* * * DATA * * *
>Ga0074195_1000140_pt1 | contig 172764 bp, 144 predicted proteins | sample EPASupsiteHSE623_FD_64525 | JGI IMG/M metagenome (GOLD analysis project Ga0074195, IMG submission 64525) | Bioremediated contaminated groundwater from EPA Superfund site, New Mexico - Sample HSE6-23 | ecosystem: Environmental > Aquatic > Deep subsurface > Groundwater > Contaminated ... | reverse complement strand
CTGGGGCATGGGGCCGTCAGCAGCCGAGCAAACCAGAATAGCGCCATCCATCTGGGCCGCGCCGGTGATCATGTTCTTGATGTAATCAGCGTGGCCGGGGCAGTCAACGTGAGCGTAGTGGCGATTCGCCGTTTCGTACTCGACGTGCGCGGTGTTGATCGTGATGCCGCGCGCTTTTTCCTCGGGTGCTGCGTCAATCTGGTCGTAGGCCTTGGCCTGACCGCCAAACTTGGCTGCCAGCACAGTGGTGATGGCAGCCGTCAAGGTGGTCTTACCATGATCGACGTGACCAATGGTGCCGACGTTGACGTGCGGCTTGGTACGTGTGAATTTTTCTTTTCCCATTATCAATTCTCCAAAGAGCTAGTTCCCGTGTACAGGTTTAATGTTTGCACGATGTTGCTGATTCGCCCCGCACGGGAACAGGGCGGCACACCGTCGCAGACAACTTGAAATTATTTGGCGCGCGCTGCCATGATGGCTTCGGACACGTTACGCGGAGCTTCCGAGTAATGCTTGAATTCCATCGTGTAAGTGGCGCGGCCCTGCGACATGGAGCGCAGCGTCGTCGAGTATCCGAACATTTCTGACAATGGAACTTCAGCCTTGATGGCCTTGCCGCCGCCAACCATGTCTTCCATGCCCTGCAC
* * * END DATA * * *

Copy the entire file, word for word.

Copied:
>Ga0074195_1000140_pt1 | contig 172764 bp, 144 predicted proteins | sample EPASupsiteHSE623_FD_64525 | JGI IMG/M metagenome (GOLD analysis project Ga0074195, IMG submission 64525) | Bioremediated contaminated groundwater from EPA Superfund site, New Mexico - Sample HSE6-23 | ecosystem: Environmental > Aquatic > Deep subsurface > Groundwater > Contaminated ... | reverse complement strand
CTGGGGCATGGGGCCGTCAGCAGCCGAGCAAACCAGAATAGCGCCATCCATCTGGGCCGCGCCGGTGATCATGTTCTTGATGTAATCAGCGTGGCCGGGGCAGTCAACGTGAGCGTAGTGGCGATTCGCCGTTTCGTACTCGACGTGCGCGGTGTTGATCGTGATGCCGCGCGCTTTTTCCTCGGGTGCTGCGTCAATCTGGTCGTAGGCCTTGGCCTGACCGCCAAACTTGGCTGCCAGCACAGTGGTGATGGCAGCCGTCAAGGTGGTCTTACCATGATCGACGTGACCAATGGTGCCGACGTTGACGTGCGGCTTGGTACGTGTGAATTTTTCTTTTCCCATTATCAATTCTCCAAAGAGCTAGTTCCCGTGTACAGGTTTAATGTTTGCACGATGTTGCTGATTCGCCCCGCACGGGAACAGGGCGGCACACCGTCGCAGACAACTTGAAATTATTTGGCGCGCGCTGCCATGATGGCTTCGGACACGTTACGCGGAGCTTCCGAGTAATGCTTGAATTCCATCGTGTAAGTGGCGCGGCCCTGCGACATGGAGCGCAGCGTCGTCGAGTATCCGAACATTTCTGACAATGGAACTTCAGCCTTGATGGCCTTGCCGCCGCCAACCATGTCTTCCATGCCCTGCAC